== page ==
No lawsuit yet on this one, but the U.S. House of Representatives wants to make it legal for the United States to sue OPEC.
On May 20, 2008, the House approved legislation allowing the Justice Department to sue OPEC.
The new law would allow OPEC members such as Saudi Arabia, Iran and Venezuela to be sued for their role in limiting oil supplies and working together to set crude prices.
If the bill turns into law, OPEC member behavior could be scrutinized based on U.S. antitrust laws, which explicity prohibit anti-competitive behavior and unfair business practices.
With gas prices at well over $4 per gallon in many parts of the country and no relief in sight, this is likely to get some public support. However, the Senate still has to approve the bill and the White House has threatened to veto the measure.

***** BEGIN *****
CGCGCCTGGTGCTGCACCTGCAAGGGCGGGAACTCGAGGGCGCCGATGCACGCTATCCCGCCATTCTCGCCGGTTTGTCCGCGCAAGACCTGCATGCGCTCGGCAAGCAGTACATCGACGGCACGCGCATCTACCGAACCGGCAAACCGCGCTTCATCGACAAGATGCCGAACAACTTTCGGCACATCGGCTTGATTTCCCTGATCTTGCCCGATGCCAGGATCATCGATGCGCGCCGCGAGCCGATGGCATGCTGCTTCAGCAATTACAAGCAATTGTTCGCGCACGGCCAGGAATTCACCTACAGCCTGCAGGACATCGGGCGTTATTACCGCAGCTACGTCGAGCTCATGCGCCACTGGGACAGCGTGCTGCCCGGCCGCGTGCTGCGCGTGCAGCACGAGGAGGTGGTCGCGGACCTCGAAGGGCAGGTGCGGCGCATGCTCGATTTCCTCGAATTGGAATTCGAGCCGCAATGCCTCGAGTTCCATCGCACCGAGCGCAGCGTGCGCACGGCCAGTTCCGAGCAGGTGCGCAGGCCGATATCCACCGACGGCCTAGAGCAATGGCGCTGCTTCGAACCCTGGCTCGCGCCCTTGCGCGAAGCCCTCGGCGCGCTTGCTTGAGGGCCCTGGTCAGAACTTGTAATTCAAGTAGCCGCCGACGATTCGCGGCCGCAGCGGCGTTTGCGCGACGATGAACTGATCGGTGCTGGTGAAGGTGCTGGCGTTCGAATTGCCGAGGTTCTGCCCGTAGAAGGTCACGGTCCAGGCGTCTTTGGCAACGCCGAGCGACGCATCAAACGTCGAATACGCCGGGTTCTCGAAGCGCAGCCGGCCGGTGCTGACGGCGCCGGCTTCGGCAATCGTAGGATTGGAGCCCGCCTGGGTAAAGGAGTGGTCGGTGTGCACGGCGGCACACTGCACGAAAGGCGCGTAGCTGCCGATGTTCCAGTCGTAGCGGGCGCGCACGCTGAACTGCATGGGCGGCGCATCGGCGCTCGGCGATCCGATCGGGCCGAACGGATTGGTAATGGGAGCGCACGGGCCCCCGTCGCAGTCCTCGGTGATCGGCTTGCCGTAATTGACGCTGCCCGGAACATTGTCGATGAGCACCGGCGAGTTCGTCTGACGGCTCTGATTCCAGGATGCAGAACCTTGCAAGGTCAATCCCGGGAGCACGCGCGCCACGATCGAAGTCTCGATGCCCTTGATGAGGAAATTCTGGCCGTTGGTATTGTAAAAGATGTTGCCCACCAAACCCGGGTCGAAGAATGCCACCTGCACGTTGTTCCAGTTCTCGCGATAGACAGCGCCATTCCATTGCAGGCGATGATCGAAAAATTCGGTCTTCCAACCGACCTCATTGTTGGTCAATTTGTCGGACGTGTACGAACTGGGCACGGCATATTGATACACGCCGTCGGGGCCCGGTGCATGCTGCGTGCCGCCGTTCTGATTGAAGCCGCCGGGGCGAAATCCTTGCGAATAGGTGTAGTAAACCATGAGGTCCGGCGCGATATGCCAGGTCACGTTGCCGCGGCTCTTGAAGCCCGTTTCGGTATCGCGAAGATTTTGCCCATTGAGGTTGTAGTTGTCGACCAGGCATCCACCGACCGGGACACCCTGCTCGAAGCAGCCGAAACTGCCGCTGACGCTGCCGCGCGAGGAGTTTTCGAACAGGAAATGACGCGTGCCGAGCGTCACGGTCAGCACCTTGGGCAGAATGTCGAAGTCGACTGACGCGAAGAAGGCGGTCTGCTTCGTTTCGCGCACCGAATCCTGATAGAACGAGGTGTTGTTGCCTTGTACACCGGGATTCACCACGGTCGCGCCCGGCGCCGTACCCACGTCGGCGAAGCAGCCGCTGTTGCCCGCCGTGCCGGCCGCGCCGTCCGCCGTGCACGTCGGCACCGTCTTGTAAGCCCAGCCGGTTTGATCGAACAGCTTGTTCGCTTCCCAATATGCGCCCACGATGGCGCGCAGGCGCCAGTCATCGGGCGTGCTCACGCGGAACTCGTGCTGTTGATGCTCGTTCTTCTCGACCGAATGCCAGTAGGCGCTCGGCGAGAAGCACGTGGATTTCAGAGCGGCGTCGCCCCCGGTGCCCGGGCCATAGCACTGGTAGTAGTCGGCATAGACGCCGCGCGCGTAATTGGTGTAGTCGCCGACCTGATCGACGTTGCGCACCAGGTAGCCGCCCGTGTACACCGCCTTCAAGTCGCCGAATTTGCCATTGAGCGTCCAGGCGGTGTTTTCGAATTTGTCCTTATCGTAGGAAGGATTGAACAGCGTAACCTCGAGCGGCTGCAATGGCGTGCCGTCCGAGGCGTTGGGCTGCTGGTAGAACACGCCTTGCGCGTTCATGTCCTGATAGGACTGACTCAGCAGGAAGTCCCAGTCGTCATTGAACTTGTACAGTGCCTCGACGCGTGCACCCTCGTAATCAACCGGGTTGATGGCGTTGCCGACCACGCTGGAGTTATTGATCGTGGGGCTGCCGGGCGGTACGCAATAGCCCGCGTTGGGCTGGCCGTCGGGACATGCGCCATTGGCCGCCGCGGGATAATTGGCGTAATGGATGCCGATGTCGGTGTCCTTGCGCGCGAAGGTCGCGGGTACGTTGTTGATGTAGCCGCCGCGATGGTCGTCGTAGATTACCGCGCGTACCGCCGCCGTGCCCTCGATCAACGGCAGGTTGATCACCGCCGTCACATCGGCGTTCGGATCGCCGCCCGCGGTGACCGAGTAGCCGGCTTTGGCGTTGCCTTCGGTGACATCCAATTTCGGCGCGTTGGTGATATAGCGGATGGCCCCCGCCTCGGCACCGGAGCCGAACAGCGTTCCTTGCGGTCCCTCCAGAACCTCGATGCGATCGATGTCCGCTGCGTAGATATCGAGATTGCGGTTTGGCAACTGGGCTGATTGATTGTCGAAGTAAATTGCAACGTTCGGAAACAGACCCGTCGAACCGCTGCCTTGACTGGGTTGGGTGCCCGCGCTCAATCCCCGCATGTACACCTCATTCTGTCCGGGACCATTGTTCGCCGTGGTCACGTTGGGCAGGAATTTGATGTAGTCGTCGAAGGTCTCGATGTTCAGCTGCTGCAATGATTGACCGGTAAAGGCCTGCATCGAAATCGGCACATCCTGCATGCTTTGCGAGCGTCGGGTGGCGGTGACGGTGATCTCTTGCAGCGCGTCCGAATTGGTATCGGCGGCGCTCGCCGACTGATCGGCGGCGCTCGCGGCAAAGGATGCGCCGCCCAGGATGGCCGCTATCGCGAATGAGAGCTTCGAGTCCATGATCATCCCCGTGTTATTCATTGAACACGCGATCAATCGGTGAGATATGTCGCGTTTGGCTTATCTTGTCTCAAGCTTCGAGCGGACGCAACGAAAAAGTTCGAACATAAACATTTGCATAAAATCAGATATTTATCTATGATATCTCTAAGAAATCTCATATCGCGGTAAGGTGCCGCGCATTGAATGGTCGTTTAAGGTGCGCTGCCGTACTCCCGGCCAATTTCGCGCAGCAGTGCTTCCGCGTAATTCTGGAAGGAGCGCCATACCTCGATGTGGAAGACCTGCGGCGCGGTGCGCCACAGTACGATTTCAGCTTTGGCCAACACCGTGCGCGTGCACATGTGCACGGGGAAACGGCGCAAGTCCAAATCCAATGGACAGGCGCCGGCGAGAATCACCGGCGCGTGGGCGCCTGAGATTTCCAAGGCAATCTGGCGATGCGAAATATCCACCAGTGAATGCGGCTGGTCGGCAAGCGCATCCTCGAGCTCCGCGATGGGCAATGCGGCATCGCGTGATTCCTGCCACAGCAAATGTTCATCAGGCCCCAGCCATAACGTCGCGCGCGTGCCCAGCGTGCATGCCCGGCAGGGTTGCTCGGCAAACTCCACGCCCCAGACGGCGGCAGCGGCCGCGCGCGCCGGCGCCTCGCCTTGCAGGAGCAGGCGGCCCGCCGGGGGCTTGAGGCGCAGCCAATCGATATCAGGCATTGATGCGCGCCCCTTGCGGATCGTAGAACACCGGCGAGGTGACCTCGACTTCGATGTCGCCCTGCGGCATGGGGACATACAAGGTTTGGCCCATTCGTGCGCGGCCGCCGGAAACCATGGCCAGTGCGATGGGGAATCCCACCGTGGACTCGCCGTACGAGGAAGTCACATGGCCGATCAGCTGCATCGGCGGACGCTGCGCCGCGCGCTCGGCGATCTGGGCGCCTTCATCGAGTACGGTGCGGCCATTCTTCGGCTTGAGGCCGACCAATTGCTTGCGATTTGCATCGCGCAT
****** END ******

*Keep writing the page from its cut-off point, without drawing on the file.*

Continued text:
What about suing OPEC as an individual?
There's no reason you cannot do it.
Legal expert Spencer Waller Weber has written that "It is widely believed that sovereign immunity, the act of state doctrine and other special international defenses preclude suit against OPEC and its member nations."
After a thorough analysis of relevant laws, he concluded that "in fact there are no legal doctrinal barriers to such a suit by certain plaintiffs seeking certain kinds of relief..."
But before you run off to sue OPEC because it's costing you $60 to fill the gas tank, note that Waller concluded that "such action would be ineffectual, counterproductive, and against the overall interests of the US."